That’s right, ladies and gentlemen, at long last my quest has borne fruit, and we now have photographs, such as they are, of a female wild turkey (Meleagris gallopavo) in Estabrook Park. I have searched high and low for over a year, and once thought I heard their call across the river, but never once have I spotted one until this morning when I came across this beauty calmly foraging for her breakfast on the lawn to the east of the pond.
If you live nearby, you might be wondering “What’s the big deal? Aren’t they everywhere?” Yes. Yes, they are, and one was even a nuisance to some on the UWM campus a few years ago, but still it’s nice to finally see them, or at least one, pay Estabrook a visit. I sure hope she finds it to her liking and stays a while. Maybe we’ll even get poults next spring. Can you even imagine!?!?
Meanwhile, on the pond, I didn’t see the raccoons this morning, but the ducks were out.
At the river, a pair of beaver were in their usual spot. One who appears smaller and younger was munching away until someone walked by on the path.
Then it appeared to tug a couple of fresh branches to a more-secluded location while another one, who appears to be larger and older, gave me this look.
At the falls, the blue heron was taking a break from fishing as I passed by.
While at the north end, I spotted another, younger one, without all the showy feathers, intently fishing in calmer waters.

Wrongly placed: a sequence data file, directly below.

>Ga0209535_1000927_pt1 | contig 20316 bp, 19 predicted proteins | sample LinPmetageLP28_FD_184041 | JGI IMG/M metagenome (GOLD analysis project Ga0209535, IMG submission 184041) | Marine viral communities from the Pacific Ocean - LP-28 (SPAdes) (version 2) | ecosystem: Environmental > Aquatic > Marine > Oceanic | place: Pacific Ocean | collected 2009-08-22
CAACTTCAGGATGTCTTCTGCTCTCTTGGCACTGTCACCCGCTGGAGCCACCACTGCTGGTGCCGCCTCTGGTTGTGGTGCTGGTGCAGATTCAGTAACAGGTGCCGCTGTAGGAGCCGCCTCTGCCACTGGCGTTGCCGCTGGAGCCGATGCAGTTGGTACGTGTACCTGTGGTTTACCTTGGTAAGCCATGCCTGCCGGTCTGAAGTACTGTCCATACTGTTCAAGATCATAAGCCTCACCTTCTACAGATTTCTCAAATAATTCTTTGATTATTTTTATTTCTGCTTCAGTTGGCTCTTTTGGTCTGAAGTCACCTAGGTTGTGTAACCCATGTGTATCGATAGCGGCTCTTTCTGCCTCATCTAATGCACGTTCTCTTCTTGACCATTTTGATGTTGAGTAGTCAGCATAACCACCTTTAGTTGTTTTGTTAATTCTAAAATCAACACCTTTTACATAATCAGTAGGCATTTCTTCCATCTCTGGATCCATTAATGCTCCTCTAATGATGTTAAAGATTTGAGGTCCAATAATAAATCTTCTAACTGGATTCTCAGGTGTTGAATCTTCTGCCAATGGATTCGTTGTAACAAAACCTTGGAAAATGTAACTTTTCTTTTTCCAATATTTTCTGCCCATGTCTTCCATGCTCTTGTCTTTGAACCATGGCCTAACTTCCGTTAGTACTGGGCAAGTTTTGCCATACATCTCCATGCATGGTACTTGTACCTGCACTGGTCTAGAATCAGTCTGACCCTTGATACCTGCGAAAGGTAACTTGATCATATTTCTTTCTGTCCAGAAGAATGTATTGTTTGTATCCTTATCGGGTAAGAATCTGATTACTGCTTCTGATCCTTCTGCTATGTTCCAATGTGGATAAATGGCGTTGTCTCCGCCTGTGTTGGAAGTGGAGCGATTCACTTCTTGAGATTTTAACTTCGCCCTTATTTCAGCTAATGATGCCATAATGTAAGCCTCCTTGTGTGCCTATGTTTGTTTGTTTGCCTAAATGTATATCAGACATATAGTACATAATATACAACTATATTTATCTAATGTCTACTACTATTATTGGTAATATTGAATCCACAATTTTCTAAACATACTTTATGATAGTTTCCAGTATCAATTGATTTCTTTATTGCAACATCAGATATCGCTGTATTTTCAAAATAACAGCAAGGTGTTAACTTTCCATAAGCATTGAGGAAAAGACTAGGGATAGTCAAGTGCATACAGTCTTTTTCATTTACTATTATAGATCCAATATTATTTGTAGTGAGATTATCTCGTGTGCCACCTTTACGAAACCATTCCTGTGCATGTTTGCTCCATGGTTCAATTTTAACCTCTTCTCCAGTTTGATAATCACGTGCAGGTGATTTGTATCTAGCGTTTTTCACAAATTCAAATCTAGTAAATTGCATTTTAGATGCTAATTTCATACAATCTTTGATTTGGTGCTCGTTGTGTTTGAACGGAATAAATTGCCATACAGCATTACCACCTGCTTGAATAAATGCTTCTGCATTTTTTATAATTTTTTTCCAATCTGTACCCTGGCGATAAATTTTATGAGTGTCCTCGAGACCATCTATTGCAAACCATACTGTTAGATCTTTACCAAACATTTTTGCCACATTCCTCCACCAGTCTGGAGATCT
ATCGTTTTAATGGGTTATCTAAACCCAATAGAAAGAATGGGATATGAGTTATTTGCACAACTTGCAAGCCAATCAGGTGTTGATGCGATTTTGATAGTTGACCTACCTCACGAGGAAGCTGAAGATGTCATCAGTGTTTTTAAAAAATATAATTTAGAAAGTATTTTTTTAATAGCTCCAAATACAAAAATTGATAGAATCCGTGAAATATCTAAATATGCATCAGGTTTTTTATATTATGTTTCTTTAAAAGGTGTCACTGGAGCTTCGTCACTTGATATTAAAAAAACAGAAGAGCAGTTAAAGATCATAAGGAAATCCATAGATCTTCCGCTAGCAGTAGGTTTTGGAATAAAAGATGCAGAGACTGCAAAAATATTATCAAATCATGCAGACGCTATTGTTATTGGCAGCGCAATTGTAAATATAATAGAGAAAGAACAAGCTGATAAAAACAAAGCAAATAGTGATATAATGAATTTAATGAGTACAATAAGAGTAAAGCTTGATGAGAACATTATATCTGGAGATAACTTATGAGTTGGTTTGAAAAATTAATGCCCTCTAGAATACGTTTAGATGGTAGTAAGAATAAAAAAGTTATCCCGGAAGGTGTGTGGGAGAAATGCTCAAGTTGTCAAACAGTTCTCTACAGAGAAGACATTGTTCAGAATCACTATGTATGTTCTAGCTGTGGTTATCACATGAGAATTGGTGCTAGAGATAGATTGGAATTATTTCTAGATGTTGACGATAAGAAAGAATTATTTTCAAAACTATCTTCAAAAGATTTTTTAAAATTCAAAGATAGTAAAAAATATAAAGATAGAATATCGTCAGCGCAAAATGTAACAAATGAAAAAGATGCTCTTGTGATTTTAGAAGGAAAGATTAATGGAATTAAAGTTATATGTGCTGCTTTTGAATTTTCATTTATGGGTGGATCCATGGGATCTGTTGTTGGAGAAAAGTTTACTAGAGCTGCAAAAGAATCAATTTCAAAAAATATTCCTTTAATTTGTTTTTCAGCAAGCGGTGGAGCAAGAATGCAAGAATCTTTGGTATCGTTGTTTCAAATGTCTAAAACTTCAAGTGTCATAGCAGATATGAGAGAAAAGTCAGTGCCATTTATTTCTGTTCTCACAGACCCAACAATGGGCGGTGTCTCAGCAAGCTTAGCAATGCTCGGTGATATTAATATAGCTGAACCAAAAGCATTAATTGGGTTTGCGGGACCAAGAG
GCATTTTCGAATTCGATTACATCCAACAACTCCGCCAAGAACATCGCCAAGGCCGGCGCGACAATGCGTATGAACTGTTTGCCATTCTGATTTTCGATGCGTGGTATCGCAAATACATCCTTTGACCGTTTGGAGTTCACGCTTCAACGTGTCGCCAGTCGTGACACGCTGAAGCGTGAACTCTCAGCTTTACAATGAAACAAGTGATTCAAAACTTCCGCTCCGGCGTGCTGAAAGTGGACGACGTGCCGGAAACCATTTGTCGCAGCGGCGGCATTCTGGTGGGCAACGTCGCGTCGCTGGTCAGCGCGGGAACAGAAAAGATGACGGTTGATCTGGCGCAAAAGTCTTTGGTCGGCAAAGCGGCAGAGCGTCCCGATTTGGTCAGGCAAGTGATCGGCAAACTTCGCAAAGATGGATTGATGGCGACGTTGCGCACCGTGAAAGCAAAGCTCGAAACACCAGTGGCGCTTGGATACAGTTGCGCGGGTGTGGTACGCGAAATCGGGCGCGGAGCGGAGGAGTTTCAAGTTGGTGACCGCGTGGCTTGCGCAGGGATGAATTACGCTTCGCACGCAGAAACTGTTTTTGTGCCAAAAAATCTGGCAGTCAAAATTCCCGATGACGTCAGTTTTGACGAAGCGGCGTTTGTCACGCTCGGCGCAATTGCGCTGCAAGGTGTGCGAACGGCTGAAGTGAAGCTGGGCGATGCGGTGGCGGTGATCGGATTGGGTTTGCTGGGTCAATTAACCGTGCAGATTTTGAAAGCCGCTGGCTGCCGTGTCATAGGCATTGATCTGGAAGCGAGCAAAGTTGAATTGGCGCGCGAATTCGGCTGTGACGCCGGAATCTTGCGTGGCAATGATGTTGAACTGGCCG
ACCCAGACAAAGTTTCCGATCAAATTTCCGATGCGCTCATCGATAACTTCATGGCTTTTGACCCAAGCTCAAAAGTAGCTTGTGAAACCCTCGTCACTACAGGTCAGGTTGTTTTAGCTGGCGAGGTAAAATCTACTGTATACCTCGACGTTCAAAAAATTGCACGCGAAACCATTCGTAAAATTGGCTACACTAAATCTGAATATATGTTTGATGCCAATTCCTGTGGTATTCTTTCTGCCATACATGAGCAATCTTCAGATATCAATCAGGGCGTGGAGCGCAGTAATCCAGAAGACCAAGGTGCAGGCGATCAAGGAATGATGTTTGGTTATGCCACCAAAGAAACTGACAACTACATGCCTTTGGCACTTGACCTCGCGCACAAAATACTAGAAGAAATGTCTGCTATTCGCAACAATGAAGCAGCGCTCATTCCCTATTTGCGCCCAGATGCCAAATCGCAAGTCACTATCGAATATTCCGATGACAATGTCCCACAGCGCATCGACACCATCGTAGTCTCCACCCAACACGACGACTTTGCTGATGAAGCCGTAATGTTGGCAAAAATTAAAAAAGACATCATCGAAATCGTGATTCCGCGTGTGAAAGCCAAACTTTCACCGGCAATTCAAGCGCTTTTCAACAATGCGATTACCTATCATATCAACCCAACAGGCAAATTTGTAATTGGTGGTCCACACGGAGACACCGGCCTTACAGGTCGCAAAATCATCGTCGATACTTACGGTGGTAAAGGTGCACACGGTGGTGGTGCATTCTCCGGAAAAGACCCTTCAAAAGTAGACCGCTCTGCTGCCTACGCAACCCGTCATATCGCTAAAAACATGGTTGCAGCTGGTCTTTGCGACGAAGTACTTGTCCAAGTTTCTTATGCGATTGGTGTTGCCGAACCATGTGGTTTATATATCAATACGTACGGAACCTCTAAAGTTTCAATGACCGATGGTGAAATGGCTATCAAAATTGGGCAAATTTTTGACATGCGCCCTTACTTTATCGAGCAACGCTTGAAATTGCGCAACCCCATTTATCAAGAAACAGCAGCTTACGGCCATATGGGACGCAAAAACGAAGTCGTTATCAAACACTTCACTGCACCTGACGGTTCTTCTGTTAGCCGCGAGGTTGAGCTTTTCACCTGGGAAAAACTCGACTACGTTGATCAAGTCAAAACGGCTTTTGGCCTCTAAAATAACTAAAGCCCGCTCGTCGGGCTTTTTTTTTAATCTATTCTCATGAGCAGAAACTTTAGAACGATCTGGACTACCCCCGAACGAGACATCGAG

By the time I made my way back south, the older one had resumed staring at the rushing water.
It was a slow morning for critters, boys and girls, and you know what that means? That’s right! It’s time for some flower pictures. Woo hoo!
First, we have this handsome little blossom growing along the river path, that looks like a strawberry, but grows at the end of a stem over a foot tall. Instead, it’s tall cinquefoil, prairie cinquefoil, or sticky cinquefoil (Drymocallis arguta), with up to 6 extra leaflets in addition to the 3 that look like strawberry leaves, and no red berries, tasty or otherwise, just seeds in a little pod. We saw its yellow cousin, common cinquefoil (Potentilla simplex), last summer.
Next, I wish this were American bellflower (Campanulastrum americanum), but it is probably the invasive creeping bellflower (Campanula rapunculoides). At least it’s pretty and seems much better behaved than garlic mustard or even dame’s rocket.
And lastly, here’s some nice, native, northern bush honeysuckle, low bush honeysuckle, dwarf bush honeysuckle, or even yellow-flowered upright honeysuckle (Diervilla lonicera), which is supposed to be an important source of nectar for bumblebees. Yay!
Then the rain came, I hid under an oak tree for a bit, and then I hurried home for some breakfast.